The US may be able to start shipping poultry in a month, a spokesman for Russia’s veterinary watchdog said, calling the breakthrough a reward for Moscow’s hard line in its negotiations with Washington.
“It will depend on the desire of the US suppliers to resume exports of poultry to Russia as soon as possible,” Alexei Alexeyenko, a spokesman for the Federal Service for Veterinary and Phytosanitary Control, told The Moscow Times.
“I expect this to happen by the end of June,” said Alexeyenko, adding that Russia maintained a tough stance in its negotiations with the US.
“First, the US side didn’t even want to hear about banning chlorine for the poultry exported to Russia, and they continued to tell us that the US safety rules allowing it were very trustworthy,” he said. “We kept explaining that this country has its own laws, and importers are obliged to obey.”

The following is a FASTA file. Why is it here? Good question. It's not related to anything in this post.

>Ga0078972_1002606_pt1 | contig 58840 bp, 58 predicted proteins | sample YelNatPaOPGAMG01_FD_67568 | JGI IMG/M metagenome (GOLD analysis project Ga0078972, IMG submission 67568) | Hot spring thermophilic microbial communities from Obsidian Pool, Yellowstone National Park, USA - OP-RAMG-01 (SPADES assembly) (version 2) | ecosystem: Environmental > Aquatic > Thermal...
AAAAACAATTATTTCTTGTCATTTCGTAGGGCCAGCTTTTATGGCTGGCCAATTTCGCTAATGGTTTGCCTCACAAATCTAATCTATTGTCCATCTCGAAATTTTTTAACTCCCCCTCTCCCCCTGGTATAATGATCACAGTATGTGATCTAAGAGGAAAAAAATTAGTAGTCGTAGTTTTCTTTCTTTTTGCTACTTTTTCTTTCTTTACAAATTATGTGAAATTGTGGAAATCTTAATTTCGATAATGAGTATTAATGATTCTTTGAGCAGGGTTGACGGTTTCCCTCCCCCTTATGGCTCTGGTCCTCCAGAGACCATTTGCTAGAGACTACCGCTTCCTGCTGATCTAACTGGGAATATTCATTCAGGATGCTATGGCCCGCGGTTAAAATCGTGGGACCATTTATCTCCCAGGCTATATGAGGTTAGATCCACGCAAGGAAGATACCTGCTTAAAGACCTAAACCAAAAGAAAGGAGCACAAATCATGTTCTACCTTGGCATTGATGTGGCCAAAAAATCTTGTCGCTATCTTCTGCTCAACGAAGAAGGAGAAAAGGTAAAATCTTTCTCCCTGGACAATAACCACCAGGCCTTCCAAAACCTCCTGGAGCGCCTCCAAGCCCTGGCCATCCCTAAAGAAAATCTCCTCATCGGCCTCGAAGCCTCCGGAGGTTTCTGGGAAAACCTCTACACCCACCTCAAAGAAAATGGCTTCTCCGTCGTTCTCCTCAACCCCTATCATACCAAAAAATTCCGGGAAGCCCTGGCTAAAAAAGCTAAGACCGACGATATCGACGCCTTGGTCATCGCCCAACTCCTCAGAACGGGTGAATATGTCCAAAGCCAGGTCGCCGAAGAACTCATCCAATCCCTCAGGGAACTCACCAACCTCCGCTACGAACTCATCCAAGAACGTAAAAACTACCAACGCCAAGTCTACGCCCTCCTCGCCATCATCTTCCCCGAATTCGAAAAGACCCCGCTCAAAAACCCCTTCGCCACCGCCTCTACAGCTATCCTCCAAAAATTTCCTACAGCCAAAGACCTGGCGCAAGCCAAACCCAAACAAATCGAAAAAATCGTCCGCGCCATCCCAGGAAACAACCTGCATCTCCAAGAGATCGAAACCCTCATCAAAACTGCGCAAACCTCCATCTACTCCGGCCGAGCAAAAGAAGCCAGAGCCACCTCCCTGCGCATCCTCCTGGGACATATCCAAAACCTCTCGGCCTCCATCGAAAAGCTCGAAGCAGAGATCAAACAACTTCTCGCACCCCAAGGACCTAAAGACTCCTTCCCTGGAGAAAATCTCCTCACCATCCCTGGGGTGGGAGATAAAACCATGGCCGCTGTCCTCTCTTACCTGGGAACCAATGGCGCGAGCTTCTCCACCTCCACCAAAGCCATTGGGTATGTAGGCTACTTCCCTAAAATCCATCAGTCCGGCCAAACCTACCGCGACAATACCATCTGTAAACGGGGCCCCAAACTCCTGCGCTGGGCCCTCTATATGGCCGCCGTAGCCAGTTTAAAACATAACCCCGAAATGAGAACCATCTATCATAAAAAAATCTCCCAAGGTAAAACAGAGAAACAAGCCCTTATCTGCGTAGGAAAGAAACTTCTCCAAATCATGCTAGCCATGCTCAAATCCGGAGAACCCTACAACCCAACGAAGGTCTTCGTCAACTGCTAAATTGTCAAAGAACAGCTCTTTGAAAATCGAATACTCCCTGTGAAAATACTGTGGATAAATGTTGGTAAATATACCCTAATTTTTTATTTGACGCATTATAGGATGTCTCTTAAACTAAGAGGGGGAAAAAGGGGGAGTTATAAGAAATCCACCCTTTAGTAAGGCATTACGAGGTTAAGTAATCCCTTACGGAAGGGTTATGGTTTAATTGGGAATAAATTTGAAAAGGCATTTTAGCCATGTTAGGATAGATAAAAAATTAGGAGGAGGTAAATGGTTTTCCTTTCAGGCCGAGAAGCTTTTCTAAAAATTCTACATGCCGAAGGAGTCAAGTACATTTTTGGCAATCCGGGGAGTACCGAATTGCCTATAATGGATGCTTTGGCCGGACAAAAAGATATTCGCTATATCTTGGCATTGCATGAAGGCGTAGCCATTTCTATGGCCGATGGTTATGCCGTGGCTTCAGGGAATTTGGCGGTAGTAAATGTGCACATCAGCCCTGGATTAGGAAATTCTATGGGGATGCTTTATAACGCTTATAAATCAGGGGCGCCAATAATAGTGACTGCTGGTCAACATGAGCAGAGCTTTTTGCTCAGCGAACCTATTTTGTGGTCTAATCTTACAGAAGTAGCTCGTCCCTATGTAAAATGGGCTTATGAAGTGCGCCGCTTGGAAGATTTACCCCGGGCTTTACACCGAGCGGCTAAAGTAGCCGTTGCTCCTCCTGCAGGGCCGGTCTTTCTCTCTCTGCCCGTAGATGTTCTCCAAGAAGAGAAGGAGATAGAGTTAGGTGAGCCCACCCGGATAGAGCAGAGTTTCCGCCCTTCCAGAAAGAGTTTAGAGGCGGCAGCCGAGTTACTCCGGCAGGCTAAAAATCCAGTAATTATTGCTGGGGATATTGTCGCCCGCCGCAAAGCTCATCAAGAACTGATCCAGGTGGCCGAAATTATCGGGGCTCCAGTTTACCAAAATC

Washington offered a choice of 22 chemicals that they could use in place of chlorine to disinfect the poultry, but many of them also were prohibited in Russia, he said.
“Finally we reached a compromise by agreeing on the chemicals that satisfy both sides. Under the new rules, importers will be obliged to indicate which substance was used in a separate document in addition to the veterinary certificate,” he said.
Gennady Onishchenko, head of the Federal Consumer Protection Service, said that a tentative agreement was reached to resume supplies, without elaborating on the terms. The Agriculture Ministry and the USDA still need to exchange formal letters outlining the terms of the agreement, he said.
Imports were frozen at the beginning of the year after regulations went into effect that forbid the import of poultry treated with chlorine, which is used by many US producers. The Federal Consumer Protection Service signed the measure in June 2008, but the rules’ start date was later pushed to January 1, 2010.
Analysts say that US poultry producers — who supplied 750,000 mt in 2009, or 20% of the market — are unlikely to regain their former market share.
Source: The Moscow Times